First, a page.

Instead, Glenn used wood filler to hide the gap, sanding it smooth to the point where, once painted, it would all blend together. What followed was several rounds of sanding with a detail sander in an attempt to remove the old varnish and eliminate the wood grain of the old cabinets that would otherwise show through and spoil the smooth appearance of our paint job. Then we applied a couple coats of primer, sanded some more, and brushed on a coat of “Hailstorm Gray” latex paint, which was the color we settled on after weeks of comparing swatches and testing samples. The result was… underwhelming.
Although we liked the color, it had gone on anything but smoothly. Roni had watched numerous videos of people who had painted their cabinets with foam rollers, and all of them said how easy and professional the job was. All we saw was a bumpy surface that needed to be resanded so we could try again. The second time around we used a bristle brush. No better. Worse, in fact. So we switched to foam brushes and achieved a finish that was still textured yet the smoothest we’d seen.
By now Glenn had built nine cabinet doors and was eager to finish painting them, so we used the foam brushes on all of them, sanding and repainting imperfections as we went. This task went on for days, and each time we looked at the results the following morning and shook our heads. Too many brush marks. So we moved up to the next tool: a pneumatic paint gun. We bought a $50 model that can be attached to our air compressor. But before we got a chance to try it out, we heard about a paint additive called Floetrol that is supposed to thin latex paint and make it easier to apply. Some people reported that it eliminated their brush strokes and gave them glass-like finishes on their cabinets. We decided to try it.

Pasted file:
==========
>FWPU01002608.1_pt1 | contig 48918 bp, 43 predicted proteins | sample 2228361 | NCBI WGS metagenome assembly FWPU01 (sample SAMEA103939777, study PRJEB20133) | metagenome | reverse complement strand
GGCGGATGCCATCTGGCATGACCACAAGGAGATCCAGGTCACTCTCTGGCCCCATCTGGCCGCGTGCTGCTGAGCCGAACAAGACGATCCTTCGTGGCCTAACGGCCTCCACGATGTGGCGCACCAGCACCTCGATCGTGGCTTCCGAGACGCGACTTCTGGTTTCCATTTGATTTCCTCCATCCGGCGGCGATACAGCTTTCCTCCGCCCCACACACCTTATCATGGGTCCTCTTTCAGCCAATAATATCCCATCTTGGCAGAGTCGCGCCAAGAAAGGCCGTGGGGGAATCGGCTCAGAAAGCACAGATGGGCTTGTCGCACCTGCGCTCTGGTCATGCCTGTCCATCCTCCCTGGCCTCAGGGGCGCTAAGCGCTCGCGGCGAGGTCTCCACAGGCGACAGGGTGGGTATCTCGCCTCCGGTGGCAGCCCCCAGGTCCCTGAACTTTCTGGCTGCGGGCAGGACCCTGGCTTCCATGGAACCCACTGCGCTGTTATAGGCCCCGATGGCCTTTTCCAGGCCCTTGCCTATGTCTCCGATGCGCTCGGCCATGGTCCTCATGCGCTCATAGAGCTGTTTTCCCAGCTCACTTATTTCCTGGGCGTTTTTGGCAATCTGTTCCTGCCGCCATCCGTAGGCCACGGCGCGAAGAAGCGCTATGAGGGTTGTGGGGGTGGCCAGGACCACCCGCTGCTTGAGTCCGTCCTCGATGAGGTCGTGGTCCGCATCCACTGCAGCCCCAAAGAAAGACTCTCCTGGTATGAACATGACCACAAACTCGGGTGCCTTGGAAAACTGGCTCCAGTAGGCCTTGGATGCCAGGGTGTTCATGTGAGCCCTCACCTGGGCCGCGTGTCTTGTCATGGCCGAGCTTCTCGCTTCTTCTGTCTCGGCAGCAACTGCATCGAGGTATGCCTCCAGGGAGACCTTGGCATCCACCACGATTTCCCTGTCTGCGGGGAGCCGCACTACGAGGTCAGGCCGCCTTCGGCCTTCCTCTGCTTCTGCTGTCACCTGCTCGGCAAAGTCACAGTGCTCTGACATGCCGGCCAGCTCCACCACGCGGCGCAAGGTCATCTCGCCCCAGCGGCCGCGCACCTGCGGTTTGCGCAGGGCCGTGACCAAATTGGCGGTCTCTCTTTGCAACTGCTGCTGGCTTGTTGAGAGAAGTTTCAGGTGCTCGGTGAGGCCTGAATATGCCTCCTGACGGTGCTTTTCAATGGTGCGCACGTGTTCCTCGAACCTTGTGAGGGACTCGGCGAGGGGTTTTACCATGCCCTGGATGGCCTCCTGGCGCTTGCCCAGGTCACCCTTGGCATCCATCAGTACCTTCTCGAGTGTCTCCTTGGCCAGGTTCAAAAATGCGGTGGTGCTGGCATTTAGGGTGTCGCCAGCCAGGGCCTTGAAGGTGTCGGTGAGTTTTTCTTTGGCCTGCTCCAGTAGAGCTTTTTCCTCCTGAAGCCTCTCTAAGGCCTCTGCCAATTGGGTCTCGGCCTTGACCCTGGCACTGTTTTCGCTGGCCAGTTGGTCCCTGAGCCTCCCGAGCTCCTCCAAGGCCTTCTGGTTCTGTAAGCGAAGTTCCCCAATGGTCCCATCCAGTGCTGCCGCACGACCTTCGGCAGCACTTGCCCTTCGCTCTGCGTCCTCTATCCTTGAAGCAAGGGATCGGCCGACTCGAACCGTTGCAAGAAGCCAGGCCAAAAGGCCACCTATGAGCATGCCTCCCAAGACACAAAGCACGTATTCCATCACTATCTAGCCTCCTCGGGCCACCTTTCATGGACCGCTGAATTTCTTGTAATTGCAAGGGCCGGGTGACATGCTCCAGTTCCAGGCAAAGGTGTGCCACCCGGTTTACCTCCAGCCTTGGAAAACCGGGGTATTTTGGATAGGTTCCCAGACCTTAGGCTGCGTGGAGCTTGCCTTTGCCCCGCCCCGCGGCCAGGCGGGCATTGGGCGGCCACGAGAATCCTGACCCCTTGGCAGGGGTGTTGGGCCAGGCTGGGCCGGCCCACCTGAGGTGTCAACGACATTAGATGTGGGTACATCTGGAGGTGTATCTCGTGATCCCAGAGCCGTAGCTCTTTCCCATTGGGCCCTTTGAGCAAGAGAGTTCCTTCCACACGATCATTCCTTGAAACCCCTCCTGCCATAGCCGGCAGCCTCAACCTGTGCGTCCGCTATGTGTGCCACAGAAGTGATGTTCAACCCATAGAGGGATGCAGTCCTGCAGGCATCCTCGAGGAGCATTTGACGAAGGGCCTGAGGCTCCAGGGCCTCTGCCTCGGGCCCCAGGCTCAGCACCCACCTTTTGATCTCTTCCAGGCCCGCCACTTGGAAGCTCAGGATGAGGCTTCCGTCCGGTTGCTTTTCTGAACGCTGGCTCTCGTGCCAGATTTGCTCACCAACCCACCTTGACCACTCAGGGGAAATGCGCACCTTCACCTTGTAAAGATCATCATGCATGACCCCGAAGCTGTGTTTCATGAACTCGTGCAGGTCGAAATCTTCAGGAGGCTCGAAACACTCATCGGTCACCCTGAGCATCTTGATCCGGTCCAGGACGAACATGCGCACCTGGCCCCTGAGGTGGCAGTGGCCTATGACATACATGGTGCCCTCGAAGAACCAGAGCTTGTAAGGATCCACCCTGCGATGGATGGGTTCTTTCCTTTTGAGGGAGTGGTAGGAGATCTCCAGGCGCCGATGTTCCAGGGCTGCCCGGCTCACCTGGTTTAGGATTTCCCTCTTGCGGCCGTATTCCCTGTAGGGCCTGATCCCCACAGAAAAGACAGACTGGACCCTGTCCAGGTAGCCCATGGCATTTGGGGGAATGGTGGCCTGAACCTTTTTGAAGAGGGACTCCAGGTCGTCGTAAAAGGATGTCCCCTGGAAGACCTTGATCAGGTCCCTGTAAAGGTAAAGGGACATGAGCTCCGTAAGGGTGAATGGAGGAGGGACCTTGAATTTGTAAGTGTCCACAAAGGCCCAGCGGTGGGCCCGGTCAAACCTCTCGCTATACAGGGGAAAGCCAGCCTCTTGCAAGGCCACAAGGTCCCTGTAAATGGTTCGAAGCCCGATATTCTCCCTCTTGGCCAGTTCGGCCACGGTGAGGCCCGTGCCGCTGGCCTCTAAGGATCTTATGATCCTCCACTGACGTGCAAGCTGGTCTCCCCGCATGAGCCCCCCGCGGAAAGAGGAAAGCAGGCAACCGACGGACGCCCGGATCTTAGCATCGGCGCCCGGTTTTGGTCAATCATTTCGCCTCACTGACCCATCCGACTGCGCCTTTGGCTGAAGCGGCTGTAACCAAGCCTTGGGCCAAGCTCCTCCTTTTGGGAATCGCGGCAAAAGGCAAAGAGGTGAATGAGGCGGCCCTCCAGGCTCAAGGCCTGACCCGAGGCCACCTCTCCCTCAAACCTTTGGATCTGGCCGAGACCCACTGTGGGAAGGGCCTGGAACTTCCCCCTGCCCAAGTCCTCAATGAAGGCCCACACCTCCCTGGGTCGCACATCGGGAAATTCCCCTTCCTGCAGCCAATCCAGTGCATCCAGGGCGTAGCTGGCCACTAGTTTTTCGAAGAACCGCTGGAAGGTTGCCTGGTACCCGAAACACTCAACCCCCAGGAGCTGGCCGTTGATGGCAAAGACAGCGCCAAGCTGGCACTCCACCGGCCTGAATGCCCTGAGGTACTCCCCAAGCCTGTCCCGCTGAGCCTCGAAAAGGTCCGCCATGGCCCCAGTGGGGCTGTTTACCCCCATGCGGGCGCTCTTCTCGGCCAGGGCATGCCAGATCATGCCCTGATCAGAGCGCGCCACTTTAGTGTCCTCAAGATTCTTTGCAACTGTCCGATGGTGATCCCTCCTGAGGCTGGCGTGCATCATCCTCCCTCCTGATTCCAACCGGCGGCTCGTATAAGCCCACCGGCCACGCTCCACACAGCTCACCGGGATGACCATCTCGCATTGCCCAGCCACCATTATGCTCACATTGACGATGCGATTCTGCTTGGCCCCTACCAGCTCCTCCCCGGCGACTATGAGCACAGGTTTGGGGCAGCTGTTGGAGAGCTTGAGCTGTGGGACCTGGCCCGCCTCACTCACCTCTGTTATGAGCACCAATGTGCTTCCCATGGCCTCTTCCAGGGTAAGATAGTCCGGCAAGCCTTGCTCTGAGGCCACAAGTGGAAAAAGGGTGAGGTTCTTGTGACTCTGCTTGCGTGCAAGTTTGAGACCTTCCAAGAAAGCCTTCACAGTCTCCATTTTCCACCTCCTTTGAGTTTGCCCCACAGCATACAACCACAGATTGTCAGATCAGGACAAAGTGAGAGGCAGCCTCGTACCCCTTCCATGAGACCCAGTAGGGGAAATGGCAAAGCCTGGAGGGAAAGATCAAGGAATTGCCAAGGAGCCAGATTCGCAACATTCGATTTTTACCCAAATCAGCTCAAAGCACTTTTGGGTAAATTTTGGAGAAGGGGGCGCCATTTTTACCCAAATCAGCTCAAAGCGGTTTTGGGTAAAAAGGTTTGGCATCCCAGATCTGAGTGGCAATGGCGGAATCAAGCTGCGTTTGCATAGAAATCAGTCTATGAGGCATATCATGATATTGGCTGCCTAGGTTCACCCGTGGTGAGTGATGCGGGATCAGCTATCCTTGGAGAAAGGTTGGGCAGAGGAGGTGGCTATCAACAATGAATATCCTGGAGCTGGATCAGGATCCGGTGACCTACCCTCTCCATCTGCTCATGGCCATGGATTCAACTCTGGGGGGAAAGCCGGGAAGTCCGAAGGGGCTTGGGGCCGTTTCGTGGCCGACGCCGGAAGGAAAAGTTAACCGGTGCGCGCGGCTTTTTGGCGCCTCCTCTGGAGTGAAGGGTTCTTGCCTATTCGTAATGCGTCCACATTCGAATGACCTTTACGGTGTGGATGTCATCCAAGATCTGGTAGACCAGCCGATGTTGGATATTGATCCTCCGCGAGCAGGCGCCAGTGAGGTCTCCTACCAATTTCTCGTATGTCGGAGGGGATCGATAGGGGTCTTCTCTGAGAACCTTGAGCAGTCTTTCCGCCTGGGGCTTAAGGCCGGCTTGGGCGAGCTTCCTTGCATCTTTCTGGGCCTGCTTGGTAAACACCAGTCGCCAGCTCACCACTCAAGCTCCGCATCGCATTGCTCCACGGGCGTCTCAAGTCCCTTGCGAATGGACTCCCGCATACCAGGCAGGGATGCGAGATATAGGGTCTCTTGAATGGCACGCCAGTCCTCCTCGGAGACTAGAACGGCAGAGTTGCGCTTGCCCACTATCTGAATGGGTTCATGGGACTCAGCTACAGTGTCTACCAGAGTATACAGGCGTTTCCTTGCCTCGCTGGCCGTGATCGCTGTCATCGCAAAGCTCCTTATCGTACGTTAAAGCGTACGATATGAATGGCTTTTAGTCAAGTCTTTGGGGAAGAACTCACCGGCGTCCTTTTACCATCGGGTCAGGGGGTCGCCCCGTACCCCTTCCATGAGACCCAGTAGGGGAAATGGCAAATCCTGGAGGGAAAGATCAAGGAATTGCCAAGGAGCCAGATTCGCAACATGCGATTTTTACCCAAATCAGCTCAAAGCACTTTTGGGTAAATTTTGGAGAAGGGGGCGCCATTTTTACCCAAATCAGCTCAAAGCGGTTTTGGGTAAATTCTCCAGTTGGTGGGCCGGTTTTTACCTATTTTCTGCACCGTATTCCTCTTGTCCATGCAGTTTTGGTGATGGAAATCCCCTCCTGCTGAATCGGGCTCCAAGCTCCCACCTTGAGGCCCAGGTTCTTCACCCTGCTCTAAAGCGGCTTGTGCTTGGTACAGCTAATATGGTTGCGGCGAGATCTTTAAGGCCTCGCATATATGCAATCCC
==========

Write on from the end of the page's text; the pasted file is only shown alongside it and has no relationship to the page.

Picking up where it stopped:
We mixed a few ounces of the Floetrol with our Behr Hailstorm Gray paint and redid the cabinet doors using the foam brush. Yes, the paint did go on more smoothly. No, it didn’t give us a glass-like finish. Ugh. Not wanting to sand and repaint yet again, we decided that perfection is the enemy of good enough and moved on. The cabinets don’t look bad. There is no visible wood grain, although you can see some of our carpentry flaws (shut up, Norm Abram!) We have a few dings to smooth out, but there will be time for touch-ups as we move further into the project.
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HE FINISHING TOUCH on our new cabinet doors was the hardware. We planned to get away from the old-school hinges that are visible on the frame and replace them with European-style hinges that hide neatly behind the door. The ones we chose have a “soft close” feature that allows the door to gently shut itself, avoiding the tendency we have of banging them closed — that is, if we close them at all. The hinges aren’t cheap, at $10 a pair, but you can get a small discount if you buy them in bulk, which we have been doing. They are worth the price for the sleeker appearance of the cabinets alone.